Watch CBSN Live

Kucinich: Back Me For President

Democrat Dennis Kucinich, the liberal four-term congressman who has been steadfast in his opposition to the Iraq war, formally launched his long-shot bid for the White House Monday.

"Miracles occur when our faith meets our vision, when believing is seeing," said Kucinich, who recalled years ago watching the flames from the stacks at an Ohio steel factory and imagining running for president.

Kucinich, who has been campaigning for months, made the announcement in his hometown of Cleveland, the first stop of a 12-state tour that will include Michigan, New Hampshire, Wisconsin and Iowa.

"I'm running for president of the United States to enable the armies of peace," Kucinich told some 300 supporters in the chambers of the Cleveland city council.

The candidate has stressed several themes during his months on the campaign trail and in candidates' debates: his steadfast opposition to the U.S.-led war against Iraq and his call for American troops to return home; his desire to end the North American Free Trade Agreement that he argues costs U.S. jobs and his support for a single-payer, universal health care system.

The kickoff speech at Cleveland's City Hall serves as a reminder of Kucinich's political triumphs and bitter disappointments. Elected in 1977, the 31-year-old "boy mayor" guided a city that two years later became the first since the Depression to go into default.

Kucinich faced death threats, and was forced to wear a bulletproof vest when he threw out the first ball at a Cleveland Indians game.

He barely survived a recall election but lost his bid for re-election by a landslide. Then, in the 1990s, he made a political comeback, winning a state Senate seat and eventually capturing a U.S. House seat in 1996.

Kucinich began campaigning for the Democratic presidential nomination some eight months ago but trails many of his well-established rivals in fund raising and public opinion polls. He raised $1.7 million during a three-month period ending June 30 and hopes to show an additional $1.5 million when campaign finance reports are filed Wednesday.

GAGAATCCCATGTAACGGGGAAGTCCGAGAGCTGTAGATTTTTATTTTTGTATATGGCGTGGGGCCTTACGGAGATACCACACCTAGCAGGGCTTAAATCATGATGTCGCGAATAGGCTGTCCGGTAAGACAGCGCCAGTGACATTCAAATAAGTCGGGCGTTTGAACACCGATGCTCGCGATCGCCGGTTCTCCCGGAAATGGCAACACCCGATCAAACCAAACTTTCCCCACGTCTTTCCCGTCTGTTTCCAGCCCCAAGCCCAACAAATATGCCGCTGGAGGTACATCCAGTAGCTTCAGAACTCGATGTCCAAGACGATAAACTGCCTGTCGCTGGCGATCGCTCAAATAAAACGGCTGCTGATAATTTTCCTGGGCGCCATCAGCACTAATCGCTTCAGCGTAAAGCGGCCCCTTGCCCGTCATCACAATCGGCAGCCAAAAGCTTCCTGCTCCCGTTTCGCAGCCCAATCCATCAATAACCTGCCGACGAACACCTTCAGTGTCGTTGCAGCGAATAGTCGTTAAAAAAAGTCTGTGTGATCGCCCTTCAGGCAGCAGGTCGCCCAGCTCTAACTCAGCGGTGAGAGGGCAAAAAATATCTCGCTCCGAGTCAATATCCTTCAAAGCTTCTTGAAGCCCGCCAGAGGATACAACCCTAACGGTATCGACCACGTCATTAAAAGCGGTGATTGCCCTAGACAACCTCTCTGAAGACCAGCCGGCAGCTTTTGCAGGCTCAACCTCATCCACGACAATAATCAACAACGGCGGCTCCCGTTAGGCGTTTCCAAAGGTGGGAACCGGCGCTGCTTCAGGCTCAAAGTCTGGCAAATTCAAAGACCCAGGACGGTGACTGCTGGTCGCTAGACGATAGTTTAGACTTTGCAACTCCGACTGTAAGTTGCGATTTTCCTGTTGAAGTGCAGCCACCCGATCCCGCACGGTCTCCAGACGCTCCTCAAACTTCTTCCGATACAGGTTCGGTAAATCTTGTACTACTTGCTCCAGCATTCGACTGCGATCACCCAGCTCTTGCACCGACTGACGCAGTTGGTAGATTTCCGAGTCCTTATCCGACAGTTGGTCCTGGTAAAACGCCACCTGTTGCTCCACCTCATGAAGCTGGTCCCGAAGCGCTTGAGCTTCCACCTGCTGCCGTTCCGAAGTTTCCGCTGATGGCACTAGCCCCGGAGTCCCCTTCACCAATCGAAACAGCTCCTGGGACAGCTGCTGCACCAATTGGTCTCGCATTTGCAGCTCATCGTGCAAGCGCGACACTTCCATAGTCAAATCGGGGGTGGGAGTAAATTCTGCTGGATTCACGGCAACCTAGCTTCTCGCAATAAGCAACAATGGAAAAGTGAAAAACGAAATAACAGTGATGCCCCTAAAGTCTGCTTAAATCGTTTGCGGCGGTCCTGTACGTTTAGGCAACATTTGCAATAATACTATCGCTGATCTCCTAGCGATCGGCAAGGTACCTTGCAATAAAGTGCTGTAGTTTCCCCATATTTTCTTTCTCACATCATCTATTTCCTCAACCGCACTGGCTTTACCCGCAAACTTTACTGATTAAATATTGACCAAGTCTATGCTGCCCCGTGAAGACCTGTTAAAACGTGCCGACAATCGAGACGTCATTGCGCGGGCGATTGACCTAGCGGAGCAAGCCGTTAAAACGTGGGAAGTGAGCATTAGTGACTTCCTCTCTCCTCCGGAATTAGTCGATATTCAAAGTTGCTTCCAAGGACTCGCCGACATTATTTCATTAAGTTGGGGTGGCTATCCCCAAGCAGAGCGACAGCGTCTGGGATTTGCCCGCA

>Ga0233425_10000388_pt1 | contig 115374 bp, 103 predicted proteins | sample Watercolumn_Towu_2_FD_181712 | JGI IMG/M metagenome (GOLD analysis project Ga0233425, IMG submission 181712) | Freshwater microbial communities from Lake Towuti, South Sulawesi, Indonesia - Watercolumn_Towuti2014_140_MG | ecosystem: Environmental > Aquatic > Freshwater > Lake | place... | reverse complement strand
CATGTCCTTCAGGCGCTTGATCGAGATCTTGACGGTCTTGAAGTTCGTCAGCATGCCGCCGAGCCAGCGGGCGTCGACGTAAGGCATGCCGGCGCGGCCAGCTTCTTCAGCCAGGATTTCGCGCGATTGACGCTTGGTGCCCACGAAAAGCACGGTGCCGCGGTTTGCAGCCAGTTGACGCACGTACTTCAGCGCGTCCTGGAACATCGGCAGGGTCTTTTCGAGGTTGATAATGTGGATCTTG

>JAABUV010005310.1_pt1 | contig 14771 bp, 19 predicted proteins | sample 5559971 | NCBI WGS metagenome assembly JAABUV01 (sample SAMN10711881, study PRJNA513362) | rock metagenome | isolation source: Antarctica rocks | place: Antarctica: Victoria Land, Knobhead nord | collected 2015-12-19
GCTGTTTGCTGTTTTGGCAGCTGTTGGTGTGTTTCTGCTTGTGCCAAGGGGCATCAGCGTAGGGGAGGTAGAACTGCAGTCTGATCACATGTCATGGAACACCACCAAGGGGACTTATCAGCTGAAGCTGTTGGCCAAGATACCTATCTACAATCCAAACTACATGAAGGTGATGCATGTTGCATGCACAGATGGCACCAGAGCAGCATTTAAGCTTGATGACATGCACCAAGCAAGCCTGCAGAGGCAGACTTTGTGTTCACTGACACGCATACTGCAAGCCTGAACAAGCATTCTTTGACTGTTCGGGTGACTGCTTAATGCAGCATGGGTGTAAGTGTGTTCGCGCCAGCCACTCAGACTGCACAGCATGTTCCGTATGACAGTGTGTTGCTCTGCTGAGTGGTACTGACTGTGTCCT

"I don't think he's in the race because he thinks he has a chance to win it," said Dave Rohde, a Michigan State University political science professor. "He's in the race, at the very least, to give public vent to some of his concerns."

Kucinich is likely to appear not only on the presidential ballot but as a candidate seeking re-election to his House seat. He must file for both by Jan. 2, said Carlo LoParo, spokesman for the Ohio Secretary of State's office.

In other Campaign 2004 developments:

  • President Bush is making yet another effort to get his message to the people about the war in Iraq, namely, that things are getting better there. Instead of speeches, which were last week's strategy, Mr. Bush will instead be giving a series of interviews to television outlets that don't routinely cover the White House.

    The public relations offensive by the Bush administration comes as polls show Americans increasingly worried by Iraq policy. Mr. Bush says his principles aren't going to change with time or the polls. And he says America won't retreat in the face of terrorist attack in Iraq, declaring, "Americans are not the running kind."

  • Democratic presidential candidate John Kerry said President Bush and Vice President Dick Cheney should apologize "for having misled America, for not having kept his promises of working adequately within the international community, not having built a legitimate international coalition, not having exhausted the process of the inspections."

    Appearing on ABC's "This Week," Kerry said the Bush administration needs to recruit more military help in Iraq and bring the United Nations fully into the picture to have a chance to deter anti-U.S. violence.

  • Democrat Joe Lieberman, hoping to jump-start his presidential campaign with a fresh attack on White House policy, is promising to ensure that upper-income Americans pay more taxes than they did before Mr. Bush's record-breaking tax cuts.

    By reducing spending and raising taxes on the wealthy, Lieberman believes he can cut the deficit every year he's in office and balance the budget by the end of his second term.

    The former vice presidential candidate heads to Connecticut and New Hampshire Monday, the first leg of a five-day trip he hopes will distinguish himself from his eight Democratic rivals.